Thursday, November 5, 2015

If Increasing Automation Becomes A Reality, The Impacts Will Be Broad

By Matt DeVeau, Project Manager 

Confession time: I get sucked into reading a lot of clickbait articles. I believe (or rationalize, anyway) that I am a victim of circumstance. I have a public transportation commute that typically involves about 25-30 minutes of standing on crowded train or waiting for one, and the best way to pass the time is on my phone. It happens. 

Lately I’ve been falling for “robots are going to take all the jobs!” headlines. On some level, these kinds of sensationalist pieces are understandable. Let’s say that within the next few decades, a huge portion of existing jobs are lost to automation or increasingly advanced algorithms and are not replaced by new kinds of work for whatever reason. In that scenario, it’s not hard to imagine that every facet of society – economy, culture, politics, and so on – will be radically altered. That’s scary! And that’s why it makes for good #content on certain websites. 

To be sure, there are plenty of serious and worthwhile pieces about the “future of work” in an increasingly automated world – Evan Robertson briefly touched on the topic in this post from September. It’s fun to think about the theoretical aspects of these articles and think through the long-range questions they raise. But as an economic development professional, I’m also drawn to some practical questions: what types of occupations are most at risk and how are these jobs distributed geographically? 

These are obviously enormous questions that can’t be adequately addressed in this space, but I took a quick initial look at the issue using findings from existing research and EMSI occupational data. The foundation for this brief analysis is a 2013 study from Oxford University titled “The Future of Employment: How Susceptible are Jobs to Computerization?” The authors, Carl Benedikt Frey and Michael A. Osborne, devised a methodology to estimate the probability that 702 occupations can be automated. Each occupation is ranked on a scale with a number between 0 and 1, with 1 representing the jobs that are most likely to be computerized. 

I looked specifically at the 171 occupations with a probability of 0.9 or higher. This “high-risk” category accounts for nearly 45 million jobs, roughly three out of every 10 positions in the United States. It includes the nation’s most common job – retail salesperson – and some of its most obscure. (Side note: there are apparently 3,774 bridge and lock tenders in the United States.) A large majority of these jobs, however, were clustered into four major occupational groupings: 
  1. Office and Administrative Support Occupations (14.0 million) 
  2. Sales and Related Occupations (9.9 million) 
  3. Food Preparation and Serving Related Occupations (8.1 million) 
  4. Production Occupations (4.5 million) 

The above categories all make sense in light of advancements in fields such as robotics, mobile payments technologies, big data, and machine learning. We might also add a fifth category based on another emerging technology, self-driving vehicles, but while many Material Moving occupations had high computerization probabilities, most fell below the 0.9 threshold. In any case, the diversity of the above categories indicates that no regional economy is completely immune from the threat of automation. In the nation’s 300 largest metro economies by total employment, the 171 “high-risk” occupations account for anywhere between 18.9 and 40.5 percent of local jobs. A further look at the regional economies in which these occupations are most concentrated also reveals a pattern. The following table shows the ten regions with the highest combined location quotient for the 171 occupations:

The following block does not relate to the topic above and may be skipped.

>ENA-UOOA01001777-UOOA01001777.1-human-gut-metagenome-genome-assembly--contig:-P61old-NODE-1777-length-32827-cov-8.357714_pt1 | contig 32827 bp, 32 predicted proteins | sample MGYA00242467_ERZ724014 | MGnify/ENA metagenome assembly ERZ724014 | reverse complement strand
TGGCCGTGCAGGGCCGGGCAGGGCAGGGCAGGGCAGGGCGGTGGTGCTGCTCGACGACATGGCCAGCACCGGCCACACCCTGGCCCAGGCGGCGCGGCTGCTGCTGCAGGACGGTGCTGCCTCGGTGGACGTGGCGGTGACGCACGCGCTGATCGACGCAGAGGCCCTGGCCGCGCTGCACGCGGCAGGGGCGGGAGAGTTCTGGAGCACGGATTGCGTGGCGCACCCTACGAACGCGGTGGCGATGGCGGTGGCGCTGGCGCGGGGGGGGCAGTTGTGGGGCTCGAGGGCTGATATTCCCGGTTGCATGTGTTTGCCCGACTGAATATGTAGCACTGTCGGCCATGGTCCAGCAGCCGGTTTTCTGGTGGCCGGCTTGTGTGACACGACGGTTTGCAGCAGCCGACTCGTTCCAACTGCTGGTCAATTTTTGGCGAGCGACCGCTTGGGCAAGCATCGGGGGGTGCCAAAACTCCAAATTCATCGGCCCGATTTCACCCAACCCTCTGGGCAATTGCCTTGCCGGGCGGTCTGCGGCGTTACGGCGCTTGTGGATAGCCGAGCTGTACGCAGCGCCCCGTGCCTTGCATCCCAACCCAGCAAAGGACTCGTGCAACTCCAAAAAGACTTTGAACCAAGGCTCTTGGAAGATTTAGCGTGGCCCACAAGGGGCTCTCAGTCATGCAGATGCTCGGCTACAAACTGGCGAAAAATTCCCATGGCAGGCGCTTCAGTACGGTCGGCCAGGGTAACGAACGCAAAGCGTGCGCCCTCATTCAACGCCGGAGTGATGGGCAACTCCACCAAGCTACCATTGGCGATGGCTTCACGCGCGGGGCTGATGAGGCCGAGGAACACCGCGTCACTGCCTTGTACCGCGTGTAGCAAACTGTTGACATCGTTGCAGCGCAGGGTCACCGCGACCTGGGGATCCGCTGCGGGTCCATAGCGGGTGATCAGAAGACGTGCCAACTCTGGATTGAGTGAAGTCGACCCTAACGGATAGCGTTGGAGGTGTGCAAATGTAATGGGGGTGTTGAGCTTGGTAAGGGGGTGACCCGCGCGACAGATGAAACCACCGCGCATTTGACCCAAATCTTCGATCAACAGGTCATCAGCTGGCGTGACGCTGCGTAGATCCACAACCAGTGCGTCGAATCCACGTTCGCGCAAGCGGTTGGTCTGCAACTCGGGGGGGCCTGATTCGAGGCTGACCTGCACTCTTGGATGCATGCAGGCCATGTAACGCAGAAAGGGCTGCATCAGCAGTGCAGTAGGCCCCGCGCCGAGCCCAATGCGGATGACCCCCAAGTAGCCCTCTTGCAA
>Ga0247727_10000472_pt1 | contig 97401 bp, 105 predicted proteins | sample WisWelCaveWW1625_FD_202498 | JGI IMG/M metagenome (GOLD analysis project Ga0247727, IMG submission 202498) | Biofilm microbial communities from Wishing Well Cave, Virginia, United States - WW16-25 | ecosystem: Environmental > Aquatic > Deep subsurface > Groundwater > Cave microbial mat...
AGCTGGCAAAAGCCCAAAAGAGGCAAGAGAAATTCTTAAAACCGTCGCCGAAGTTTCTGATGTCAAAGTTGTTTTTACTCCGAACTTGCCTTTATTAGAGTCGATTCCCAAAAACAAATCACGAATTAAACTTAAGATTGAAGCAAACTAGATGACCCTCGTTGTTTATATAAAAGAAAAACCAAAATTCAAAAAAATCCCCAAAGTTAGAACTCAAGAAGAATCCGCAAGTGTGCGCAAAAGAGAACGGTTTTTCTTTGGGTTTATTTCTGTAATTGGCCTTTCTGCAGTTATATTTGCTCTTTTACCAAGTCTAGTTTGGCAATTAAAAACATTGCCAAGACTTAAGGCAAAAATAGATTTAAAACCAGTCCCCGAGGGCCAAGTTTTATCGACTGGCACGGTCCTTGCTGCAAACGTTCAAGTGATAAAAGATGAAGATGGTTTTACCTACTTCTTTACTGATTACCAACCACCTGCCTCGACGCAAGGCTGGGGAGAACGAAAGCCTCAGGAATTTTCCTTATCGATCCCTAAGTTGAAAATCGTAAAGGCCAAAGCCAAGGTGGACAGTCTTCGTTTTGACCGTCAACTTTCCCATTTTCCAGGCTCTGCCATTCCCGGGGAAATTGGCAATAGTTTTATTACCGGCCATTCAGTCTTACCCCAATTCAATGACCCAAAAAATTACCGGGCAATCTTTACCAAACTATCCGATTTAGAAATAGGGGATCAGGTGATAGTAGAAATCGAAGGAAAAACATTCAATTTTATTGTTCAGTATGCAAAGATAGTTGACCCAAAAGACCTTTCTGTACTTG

Ten Regions With the Highest Proportion of Jobs at High Risk of Computerization Among the Top 300 MSAs by Total Employment 

Source: EMSI 

All of the above regions have a location quotient of 1.94 or higher in either the Team Assemblers or Waiters and Waitresses occupation, reflecting a heavy concentration of economic activity around manufacturing or travel and tourism, respectively. Conversely, the following table shows the communities with the lowest concentration of high-risk jobs: 

Ten Regions With the Lowest Proportion of Jobs at High Risk of Computerization Among the Top 300 MSAs by Total Employment 

Source: EMSI 

In most of these communities, there is a dominant industry that does not rely heavily on or more of the above 171 occupations: government in Washington, DC, destination healthcare in Rochester, the military in Clarksville, Fayetteville, Jacksonville, and Killeen-Temple, and agriculture in Bakersfield, Salinas, and Yuma. The outlier is San Jose, which has strong location quotients in occupational categories related to computers (4.05) and engineering (3.09). These occupational categories just so happen to contain many of the jobs (e.g. software developers) that are at a relatively low risk of computerization in the coming years. 

Silicon Valley is a completely unrealistic point of comparison for just about every other regional economy in the United States. But even in the nation’s premier technology and software hub, more than 275,000 jobs – roughly one in four positions in the region – are in occupations that have a high probability of computerization. Put another way, if impending automation is a concern for a full quarter of workers in the place where a lot of the software is actually being developed, it’s a concern for everyone.